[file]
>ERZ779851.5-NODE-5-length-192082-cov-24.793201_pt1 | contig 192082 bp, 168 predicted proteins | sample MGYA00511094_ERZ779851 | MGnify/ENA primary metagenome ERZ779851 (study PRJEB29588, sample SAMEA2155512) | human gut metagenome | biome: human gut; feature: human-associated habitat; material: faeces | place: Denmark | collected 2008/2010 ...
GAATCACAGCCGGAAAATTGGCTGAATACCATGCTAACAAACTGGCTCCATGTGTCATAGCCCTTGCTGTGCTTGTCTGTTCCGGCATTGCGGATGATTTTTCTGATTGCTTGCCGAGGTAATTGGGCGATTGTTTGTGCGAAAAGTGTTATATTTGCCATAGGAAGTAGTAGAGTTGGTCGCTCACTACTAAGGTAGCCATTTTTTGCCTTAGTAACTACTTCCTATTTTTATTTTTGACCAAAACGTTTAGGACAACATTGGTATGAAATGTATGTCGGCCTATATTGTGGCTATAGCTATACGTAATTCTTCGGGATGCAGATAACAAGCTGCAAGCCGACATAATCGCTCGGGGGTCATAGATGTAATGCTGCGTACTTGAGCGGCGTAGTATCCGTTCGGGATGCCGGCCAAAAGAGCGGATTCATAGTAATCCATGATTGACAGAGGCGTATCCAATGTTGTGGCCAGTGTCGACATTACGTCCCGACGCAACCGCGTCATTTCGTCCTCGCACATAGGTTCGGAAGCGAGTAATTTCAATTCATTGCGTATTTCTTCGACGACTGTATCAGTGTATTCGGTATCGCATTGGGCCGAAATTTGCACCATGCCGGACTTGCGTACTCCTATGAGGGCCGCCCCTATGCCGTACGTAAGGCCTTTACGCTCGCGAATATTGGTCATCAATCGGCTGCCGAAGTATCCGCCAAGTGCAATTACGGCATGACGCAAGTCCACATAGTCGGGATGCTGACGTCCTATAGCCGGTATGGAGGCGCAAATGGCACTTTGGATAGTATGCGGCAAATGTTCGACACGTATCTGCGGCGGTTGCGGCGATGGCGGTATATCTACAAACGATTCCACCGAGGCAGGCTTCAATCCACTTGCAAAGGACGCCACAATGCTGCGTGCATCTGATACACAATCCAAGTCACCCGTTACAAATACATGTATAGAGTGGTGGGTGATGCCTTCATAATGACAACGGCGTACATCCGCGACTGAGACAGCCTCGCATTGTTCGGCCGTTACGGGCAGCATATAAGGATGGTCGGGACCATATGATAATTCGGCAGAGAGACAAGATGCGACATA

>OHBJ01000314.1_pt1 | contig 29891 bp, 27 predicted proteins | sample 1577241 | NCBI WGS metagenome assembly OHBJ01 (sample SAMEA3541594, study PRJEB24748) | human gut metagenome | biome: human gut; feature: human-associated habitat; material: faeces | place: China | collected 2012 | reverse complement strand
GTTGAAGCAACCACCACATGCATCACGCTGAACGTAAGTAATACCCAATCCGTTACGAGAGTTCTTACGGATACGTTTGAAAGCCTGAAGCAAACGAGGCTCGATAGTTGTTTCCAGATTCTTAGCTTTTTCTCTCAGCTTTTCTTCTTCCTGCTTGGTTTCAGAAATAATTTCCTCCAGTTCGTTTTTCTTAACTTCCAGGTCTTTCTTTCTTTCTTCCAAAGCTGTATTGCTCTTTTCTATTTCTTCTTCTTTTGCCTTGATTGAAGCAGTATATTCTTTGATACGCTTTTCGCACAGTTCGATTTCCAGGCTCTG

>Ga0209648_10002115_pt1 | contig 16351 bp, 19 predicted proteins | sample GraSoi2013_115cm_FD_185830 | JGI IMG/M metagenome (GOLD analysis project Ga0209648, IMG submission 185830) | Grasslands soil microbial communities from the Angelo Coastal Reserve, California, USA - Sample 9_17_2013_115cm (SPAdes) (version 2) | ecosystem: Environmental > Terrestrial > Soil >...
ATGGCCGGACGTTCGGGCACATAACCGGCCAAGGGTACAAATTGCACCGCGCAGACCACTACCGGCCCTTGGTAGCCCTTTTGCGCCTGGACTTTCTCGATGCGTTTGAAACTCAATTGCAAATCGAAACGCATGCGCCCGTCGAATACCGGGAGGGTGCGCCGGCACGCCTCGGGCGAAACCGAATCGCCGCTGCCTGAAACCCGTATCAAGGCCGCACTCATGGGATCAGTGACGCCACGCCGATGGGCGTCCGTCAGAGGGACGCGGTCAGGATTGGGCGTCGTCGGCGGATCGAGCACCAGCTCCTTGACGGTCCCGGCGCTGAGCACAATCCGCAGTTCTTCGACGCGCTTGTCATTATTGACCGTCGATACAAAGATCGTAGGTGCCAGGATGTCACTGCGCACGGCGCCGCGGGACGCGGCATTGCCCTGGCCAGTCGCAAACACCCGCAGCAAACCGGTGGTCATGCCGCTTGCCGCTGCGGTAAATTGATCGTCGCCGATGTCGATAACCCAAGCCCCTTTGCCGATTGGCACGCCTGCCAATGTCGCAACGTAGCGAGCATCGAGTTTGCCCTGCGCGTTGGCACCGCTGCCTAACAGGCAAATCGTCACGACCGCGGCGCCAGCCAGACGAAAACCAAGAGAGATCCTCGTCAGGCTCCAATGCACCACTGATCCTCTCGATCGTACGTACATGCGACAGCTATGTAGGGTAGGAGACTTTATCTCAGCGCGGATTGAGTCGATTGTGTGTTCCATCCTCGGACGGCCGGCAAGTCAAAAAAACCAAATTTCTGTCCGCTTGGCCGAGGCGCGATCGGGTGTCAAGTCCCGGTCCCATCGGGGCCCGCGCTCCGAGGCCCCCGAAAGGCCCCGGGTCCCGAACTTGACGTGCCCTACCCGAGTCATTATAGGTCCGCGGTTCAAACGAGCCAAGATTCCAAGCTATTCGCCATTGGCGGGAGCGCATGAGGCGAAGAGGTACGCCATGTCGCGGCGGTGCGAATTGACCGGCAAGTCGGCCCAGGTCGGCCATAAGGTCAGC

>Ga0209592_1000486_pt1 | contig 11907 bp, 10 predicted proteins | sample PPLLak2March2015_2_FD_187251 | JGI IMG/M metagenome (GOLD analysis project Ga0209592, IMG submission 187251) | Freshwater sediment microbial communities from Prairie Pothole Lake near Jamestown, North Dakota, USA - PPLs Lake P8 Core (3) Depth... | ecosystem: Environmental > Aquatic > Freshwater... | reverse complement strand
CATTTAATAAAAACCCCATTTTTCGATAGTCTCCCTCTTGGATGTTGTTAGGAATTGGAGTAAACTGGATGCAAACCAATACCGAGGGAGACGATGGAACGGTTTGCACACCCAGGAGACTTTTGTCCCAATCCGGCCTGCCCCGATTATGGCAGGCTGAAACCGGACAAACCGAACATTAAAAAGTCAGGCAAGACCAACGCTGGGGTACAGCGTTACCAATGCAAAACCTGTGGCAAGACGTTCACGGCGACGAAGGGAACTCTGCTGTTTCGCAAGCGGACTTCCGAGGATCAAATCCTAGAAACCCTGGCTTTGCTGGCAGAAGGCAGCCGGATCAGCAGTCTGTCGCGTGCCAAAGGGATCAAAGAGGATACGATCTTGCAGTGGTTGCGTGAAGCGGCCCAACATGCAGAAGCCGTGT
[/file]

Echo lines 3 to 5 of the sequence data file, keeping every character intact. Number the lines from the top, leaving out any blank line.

>OHBJ01000314.1_pt1 | contig 29891 bp, 27 predicted proteins | sample 1577241 | NCBI WGS metagenome assembly OHBJ01 (sample SAMEA3541594, study PRJEB24748) | human gut metagenome | biome: human gut; feature: human-associated habitat; material: faeces | place: China | collected 2012 | reverse complement strand
GTTGAAGCAACCACCACATGCATCACGCTGAACGTAAGTAATACCCAATCCGTTACGAGAGTTCTTACGGATACGTTTGAAAGCCTGAAGCAAACGAGGCTCGATAGTTGTTTCCAGATTCTTAGCTTTTTCTCTCAGCTTTTCTTCTTCCTGCTTGGTTTCAGAAATAATTTCCTCCAGTTCGTTTTTCTTAACTTCCAGGTCTTTCTTTCTTTCTTCCAAAGCTGTATTGCTCTTTTCTATTTCTTCTTCTTTTGCCTTGATTGAAGCAGTATATTCTTTGATACGCTTTTCGCACAGTTCGATTTCCAGGCTCTG

>Ga0209648_10002115_pt1 | contig 16351 bp, 19 predicted proteins | sample GraSoi2013_115cm_FD_185830 | JGI IMG/M metagenome (GOLD analysis project Ga0209648, IMG submission 185830) | Grasslands soil microbial communities from the Angelo Coastal Reserve, California, USA - Sample 9_17_2013_115cm (SPAdes) (version 2) | ecosystem: Environmental > Terrestrial > Soil >...